I appreciate a nice polyhedron but as an area of interest it isn’t one prone to many events. The regular polyhedra were fully classified a very long time ago and while that’s just one set of an infinite space of 3D objects with polygonal faces. If you allow for curves or slightly curved, almost polygons then there is a lot to play with but not many objects stand out from the crowd.
Anyway, biology to the rescue! An article in Nature (https://www.nature.com/articles/s41467-018-05376-1 ) looks at the issue of cell-packing. Our cells are squishy 3D objects that pack together to form tissue. Now getting objects to pack together to fill a space efficiently is a well-known and difficult to solve problem if you dealing with anything other than cubes. Hexagonal prisms are a solution that crops up in nature in places such as basalt rock formations and bee hives (and presumably bee hives made out of basalt on some planet with magma bees and honey volcanoes).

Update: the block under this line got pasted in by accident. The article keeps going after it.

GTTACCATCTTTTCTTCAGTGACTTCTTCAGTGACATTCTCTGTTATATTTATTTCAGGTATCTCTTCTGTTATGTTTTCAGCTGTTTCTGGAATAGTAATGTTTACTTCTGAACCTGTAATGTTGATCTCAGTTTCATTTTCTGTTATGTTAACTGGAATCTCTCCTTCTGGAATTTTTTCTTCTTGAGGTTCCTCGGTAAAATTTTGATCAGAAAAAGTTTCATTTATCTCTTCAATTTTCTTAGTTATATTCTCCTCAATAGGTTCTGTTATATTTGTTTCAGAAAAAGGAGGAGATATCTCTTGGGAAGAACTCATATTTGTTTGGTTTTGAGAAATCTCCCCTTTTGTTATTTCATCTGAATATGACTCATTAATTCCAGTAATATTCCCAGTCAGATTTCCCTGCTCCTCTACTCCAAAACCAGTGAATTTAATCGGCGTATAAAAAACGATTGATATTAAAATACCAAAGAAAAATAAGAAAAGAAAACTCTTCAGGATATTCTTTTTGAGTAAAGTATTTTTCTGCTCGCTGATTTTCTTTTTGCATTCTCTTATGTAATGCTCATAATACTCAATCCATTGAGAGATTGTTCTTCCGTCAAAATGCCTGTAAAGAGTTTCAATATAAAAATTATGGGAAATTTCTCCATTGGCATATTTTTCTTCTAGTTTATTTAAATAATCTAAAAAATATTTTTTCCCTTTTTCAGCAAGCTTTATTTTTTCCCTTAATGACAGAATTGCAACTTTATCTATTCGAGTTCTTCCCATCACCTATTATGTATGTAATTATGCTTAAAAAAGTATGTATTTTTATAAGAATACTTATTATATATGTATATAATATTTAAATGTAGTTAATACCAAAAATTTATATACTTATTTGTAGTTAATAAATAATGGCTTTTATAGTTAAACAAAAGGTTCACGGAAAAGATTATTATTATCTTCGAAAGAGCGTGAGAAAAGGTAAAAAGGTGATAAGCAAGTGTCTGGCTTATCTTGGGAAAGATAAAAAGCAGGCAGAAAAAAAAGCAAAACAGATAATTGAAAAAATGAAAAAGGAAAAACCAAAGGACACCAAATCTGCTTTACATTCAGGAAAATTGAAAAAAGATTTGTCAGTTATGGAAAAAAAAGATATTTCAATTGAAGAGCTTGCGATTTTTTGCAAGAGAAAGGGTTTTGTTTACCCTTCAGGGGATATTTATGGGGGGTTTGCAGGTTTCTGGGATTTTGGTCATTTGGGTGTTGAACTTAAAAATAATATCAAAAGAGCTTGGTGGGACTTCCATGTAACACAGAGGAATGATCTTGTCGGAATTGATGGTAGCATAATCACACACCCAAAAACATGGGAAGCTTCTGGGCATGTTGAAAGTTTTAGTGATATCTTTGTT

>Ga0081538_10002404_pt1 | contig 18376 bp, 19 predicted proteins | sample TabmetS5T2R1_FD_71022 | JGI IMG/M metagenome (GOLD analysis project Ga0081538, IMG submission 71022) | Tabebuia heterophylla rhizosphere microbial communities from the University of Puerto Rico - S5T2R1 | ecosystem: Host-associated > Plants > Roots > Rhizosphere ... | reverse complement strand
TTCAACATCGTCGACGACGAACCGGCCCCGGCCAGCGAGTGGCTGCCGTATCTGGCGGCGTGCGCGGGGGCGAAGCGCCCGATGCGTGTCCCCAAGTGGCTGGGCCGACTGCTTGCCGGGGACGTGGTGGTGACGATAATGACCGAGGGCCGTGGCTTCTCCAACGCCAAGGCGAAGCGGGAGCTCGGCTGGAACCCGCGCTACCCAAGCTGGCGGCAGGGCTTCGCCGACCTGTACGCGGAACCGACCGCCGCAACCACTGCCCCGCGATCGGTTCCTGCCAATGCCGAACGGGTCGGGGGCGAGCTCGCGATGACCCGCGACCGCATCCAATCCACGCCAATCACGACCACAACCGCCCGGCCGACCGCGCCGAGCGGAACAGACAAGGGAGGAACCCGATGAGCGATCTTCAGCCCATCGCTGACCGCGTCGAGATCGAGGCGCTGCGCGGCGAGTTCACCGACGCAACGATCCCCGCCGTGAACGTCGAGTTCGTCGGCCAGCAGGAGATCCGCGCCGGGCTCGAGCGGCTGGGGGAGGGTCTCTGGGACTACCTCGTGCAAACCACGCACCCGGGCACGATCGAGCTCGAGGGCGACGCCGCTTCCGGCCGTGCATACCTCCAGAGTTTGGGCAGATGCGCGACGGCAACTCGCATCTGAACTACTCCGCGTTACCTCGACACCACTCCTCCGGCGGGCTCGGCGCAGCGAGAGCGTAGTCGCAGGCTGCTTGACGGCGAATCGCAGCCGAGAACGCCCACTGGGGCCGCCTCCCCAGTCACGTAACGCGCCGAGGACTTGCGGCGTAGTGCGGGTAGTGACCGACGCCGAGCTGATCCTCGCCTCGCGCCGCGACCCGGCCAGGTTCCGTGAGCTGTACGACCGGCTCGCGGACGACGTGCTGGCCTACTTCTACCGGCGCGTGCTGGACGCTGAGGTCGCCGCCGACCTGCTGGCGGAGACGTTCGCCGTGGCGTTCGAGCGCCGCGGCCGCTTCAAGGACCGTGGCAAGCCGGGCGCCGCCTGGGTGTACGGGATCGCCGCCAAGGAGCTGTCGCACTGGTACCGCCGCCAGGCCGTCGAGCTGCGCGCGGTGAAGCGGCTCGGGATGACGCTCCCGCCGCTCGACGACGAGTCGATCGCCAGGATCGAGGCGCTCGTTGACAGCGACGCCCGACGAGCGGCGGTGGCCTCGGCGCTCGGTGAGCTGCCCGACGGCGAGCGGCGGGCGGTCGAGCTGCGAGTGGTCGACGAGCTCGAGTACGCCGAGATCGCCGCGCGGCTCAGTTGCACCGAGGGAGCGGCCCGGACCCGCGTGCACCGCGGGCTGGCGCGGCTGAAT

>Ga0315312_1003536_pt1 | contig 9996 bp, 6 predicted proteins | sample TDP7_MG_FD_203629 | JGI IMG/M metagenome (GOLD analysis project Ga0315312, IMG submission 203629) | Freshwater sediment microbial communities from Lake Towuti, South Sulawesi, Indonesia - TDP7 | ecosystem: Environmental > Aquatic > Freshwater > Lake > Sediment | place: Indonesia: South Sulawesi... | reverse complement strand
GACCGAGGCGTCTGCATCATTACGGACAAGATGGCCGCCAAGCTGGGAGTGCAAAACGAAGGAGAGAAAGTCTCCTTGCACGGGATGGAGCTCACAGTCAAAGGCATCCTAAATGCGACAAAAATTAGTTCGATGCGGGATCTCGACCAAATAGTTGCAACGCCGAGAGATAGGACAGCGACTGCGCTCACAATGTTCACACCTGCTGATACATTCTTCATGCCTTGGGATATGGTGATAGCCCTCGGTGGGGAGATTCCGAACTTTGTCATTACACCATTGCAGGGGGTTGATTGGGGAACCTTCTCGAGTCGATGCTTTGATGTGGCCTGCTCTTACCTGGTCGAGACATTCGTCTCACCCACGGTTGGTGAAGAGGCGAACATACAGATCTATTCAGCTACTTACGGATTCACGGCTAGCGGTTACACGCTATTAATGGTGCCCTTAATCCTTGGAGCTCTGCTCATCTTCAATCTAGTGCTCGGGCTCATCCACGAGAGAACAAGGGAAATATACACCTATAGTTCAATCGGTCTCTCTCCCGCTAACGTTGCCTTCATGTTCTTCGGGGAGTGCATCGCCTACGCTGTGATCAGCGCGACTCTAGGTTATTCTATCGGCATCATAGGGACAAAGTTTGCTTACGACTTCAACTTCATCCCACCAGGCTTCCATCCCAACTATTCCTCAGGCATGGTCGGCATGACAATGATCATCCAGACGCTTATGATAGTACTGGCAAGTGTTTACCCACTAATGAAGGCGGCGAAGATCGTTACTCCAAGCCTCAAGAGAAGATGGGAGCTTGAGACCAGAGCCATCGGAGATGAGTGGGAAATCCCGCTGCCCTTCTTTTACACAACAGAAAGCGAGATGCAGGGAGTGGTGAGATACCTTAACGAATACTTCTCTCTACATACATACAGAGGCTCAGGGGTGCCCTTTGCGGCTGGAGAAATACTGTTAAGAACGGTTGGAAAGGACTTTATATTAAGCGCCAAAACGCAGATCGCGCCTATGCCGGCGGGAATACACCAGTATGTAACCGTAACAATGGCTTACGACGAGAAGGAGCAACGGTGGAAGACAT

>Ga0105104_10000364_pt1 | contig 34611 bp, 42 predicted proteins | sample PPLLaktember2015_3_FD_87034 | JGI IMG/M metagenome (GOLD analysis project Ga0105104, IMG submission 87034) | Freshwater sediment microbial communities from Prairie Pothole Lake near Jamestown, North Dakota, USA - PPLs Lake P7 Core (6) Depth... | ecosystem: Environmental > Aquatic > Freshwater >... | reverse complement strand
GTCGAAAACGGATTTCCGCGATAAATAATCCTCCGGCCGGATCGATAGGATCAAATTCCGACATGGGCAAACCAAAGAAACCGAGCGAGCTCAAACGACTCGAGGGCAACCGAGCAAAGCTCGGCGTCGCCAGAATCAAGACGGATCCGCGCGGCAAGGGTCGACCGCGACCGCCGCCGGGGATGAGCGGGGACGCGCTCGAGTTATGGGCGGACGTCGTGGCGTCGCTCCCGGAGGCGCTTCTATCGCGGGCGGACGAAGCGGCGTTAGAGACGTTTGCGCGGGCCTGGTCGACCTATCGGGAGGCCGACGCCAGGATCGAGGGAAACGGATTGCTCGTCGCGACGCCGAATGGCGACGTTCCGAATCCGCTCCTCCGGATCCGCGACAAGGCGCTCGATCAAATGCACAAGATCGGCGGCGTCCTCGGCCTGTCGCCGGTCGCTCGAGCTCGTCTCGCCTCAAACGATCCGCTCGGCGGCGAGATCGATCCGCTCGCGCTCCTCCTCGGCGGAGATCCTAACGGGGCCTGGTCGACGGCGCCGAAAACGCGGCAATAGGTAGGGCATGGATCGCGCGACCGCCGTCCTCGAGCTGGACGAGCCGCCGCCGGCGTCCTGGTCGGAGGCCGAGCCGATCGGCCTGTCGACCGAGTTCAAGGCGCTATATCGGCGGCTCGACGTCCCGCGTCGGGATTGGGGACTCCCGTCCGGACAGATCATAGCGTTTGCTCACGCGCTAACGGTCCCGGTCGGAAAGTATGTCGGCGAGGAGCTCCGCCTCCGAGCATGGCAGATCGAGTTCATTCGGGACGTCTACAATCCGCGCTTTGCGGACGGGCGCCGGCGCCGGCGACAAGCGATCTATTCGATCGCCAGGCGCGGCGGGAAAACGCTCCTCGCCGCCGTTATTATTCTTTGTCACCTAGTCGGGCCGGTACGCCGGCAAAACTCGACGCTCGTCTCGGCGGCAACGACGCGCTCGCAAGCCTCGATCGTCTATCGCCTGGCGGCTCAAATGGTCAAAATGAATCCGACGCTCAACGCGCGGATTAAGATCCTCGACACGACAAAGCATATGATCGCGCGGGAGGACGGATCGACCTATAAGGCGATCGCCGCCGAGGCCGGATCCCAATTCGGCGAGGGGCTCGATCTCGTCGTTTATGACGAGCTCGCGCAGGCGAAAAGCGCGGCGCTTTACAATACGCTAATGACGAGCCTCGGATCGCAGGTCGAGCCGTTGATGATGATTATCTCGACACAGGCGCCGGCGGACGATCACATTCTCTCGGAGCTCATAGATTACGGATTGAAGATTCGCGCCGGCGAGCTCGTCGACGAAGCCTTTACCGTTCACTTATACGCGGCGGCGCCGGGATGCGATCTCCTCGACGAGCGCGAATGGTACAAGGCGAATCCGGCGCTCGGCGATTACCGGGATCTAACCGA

In 2D one way of filling a plane with irregular but simple polygons is a Voronoi pattern. Arrnagments of cells in a layer looked at ‘top-down’ can (apparently) resemble that kind of pattern but that doesn’t help describe the 3D aspect of the cells. Prisms don’t work because the ‘top’ face may be smaller than the ‘bottom’ face. Frustrums (chopped off pyramids) don’t work because the ‘top’ and ‘bottom’ faces maybe polygons of different sizes and frustrums don’t neccesarily pack nicely. Enter the scutoid.
Scutoids are (apparently, I’m just reading the paper) messed up prisms. The example picture shows a shape with a pentagon-bottom and a hexagon-top and the vertices of each polygon joined by curved edges with the exception of an additional triangular face. Flip the same shape upside down and they can nestle into each other. Which is sweet.
So not quite polyhedra, crazy mixed up nearly prisms that know how to pack. The picture of the beatle is there because of the distinct pattern of five shapes – specifically that little triangle at the top where the line between the carapace covering the wing splits. The combination of faces on the scutoid reminded the researchers of the beatle and the ‘scutoid’ name is derived from that.
Also I don’t know if you say “scoo-toid” or “scuh-toid”.